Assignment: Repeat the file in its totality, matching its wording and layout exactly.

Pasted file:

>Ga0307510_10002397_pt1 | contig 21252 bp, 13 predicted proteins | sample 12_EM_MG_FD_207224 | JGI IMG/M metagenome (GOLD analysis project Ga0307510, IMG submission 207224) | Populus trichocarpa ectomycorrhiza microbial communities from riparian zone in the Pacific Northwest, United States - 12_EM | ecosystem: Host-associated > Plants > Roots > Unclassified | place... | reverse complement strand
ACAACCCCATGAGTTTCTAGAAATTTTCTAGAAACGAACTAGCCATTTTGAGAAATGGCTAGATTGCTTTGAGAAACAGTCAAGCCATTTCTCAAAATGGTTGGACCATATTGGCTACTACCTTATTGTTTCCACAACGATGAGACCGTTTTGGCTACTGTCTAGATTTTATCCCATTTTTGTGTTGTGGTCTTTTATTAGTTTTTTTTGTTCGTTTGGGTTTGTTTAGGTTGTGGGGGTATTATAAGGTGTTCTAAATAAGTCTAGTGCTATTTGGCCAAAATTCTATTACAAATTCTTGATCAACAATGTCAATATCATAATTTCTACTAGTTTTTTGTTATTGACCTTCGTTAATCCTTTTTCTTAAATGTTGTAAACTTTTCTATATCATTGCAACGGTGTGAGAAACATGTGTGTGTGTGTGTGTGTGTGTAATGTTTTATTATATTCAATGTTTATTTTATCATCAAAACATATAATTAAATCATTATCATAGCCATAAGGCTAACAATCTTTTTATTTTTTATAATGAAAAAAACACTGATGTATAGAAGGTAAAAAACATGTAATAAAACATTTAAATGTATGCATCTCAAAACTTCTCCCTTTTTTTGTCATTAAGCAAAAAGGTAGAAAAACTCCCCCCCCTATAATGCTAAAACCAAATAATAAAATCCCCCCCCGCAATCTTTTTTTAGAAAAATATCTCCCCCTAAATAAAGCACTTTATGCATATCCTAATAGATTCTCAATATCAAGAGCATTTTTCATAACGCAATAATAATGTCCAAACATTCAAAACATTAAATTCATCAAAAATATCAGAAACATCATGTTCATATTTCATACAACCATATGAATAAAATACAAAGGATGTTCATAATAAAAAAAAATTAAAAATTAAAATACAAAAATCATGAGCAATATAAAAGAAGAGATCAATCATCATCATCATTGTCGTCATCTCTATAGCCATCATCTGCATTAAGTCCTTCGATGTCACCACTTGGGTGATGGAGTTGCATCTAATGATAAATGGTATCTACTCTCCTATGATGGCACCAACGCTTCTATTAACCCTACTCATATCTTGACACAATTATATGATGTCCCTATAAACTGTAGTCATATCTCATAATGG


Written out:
>Ga0307510_10002397_pt1 | contig 21252 bp, 13 predicted proteins | sample 12_EM_MG_FD_207224 | JGI IMG/M metagenome (GOLD analysis project Ga0307510, IMG submission 207224) | Populus trichocarpa ectomycorrhiza microbial communities from riparian zone in the Pacific Northwest, United States - 12_EM | ecosystem: Host-associated > Plants > Roots > Unclassified | place... | reverse complement strand
ACAACCCCATGAGTTTCTAGAAATTTTCTAGAAACGAACTAGCCATTTTGAGAAATGGCTAGATTGCTTTGAGAAACAGTCAAGCCATTTCTCAAAATGGTTGGACCATATTGGCTACTACCTTATTGTTTCCACAACGATGAGACCGTTTTGGCTACTGTCTAGATTTTATCCCATTTTTGTGTTGTGGTCTTTTATTAGTTTTTTTTGTTCGTTTGGGTTTGTTTAGGTTGTGGGGGTATTATAAGGTGTTCTAAATAAGTCTAGTGCTATTTGGCCAAAATTCTATTACAAATTCTTGATCAACAATGTCAATATCATAATTTCTACTAGTTTTTTGTTATTGACCTTCGTTAATCCTTTTTCTTAAATGTTGTAAACTTTTCTATATCATTGCAACGGTGTGAGAAACATGTGTGTGTGTGTGTGTGTGTGTAATGTTTTATTATATTCAATGTTTATTTTATCATCAAAACATATAATTAAATCATTATCATAGCCATAAGGCTAACAATCTTTTTATTTTTTATAATGAAAAAAACACTGATGTATAGAAGGTAAAAAACATGTAATAAAACATTTAAATGTATGCATCTCAAAACTTCTCCCTTTTTTTGTCATTAAGCAAAAAGGTAGAAAAACTCCCCCCCCTATAATGCTAAAACCAAATAATAAAATCCCCCCCCGCAATCTTTTTTTAGAAAAATATCTCCCCCTAAATAAAGCACTTTATGCATATCCTAATAGATTCTCAATATCAAGAGCATTTTTCATAACGCAATAATAATGTCCAAACATTCAAAACATTAAATTCATCAAAAATATCAGAAACATCATGTTCATATTTCATACAACCATATGAATAAAATACAAAGGATGTTCATAATAAAAAAAAATTAAAAATTAAAATACAAAAATCATGAGCAATATAAAAGAAGAGATCAATCATCATCATCATTGTCGTCATCTCTATAGCCATCATCTGCATTAAGTCCTTCGATGTCACCACTTGGGTGATGGAGTTGCATCTAATGATAAATGGTATCTACTCTCCTATGATGGCACCAACGCTTCTATTAACCCTACTCATATCTTGACACAATTATATGATGTCCCTATAAACTGTAGTCATATCTCATAATGG